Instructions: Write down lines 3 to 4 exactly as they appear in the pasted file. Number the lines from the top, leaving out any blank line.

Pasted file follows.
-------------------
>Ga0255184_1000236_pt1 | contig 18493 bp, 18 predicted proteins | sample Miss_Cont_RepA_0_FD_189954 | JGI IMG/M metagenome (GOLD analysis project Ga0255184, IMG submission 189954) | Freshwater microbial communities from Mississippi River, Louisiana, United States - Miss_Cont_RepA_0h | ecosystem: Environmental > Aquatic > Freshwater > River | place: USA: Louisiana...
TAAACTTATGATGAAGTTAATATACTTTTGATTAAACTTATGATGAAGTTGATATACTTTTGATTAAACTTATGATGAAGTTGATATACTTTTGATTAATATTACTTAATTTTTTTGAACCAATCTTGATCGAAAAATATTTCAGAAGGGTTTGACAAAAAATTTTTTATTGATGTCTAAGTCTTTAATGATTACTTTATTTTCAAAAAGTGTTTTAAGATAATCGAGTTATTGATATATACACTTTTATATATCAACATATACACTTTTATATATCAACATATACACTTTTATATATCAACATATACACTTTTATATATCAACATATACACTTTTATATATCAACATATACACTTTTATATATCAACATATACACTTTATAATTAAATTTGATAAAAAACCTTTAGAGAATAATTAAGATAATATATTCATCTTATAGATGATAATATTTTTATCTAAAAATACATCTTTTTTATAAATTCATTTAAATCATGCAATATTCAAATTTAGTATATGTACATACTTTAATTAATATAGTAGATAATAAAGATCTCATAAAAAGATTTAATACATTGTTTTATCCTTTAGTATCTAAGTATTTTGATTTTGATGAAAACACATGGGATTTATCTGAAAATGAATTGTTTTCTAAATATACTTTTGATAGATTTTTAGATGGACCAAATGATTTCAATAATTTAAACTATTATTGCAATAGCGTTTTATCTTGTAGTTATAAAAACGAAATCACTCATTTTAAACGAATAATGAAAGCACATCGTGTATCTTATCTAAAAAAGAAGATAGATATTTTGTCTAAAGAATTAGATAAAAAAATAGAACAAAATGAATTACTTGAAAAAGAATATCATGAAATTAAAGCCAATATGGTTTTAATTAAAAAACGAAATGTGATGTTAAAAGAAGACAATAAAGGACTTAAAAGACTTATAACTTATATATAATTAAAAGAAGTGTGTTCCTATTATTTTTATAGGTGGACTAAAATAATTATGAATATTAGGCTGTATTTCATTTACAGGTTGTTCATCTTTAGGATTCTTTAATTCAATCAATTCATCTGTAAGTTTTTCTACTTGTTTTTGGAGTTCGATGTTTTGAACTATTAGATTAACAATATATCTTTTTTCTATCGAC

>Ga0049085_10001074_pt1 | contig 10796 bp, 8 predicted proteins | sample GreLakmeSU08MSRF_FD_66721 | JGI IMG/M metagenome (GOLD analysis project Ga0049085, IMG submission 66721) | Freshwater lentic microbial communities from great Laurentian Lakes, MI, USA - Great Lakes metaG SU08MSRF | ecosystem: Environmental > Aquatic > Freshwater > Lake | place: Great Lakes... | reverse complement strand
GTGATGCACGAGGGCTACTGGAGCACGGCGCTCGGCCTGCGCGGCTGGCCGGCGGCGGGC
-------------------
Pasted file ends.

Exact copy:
>Ga0049085_10001074_pt1 | contig 10796 bp, 8 predicted proteins | sample GreLakmeSU08MSRF_FD_66721 | JGI IMG/M metagenome (GOLD analysis project Ga0049085, IMG submission 66721) | Freshwater lentic microbial communities from great Laurentian Lakes, MI, USA - Great Lakes metaG SU08MSRF | ecosystem: Environmental > Aquatic > Freshwater > Lake | place: Great Lakes... | reverse complement strand
GTGATGCACGAGGGCTACTGGAGCACGGCGCTCGGCCTGCGCGGCTGGCCGGCGGCGGGC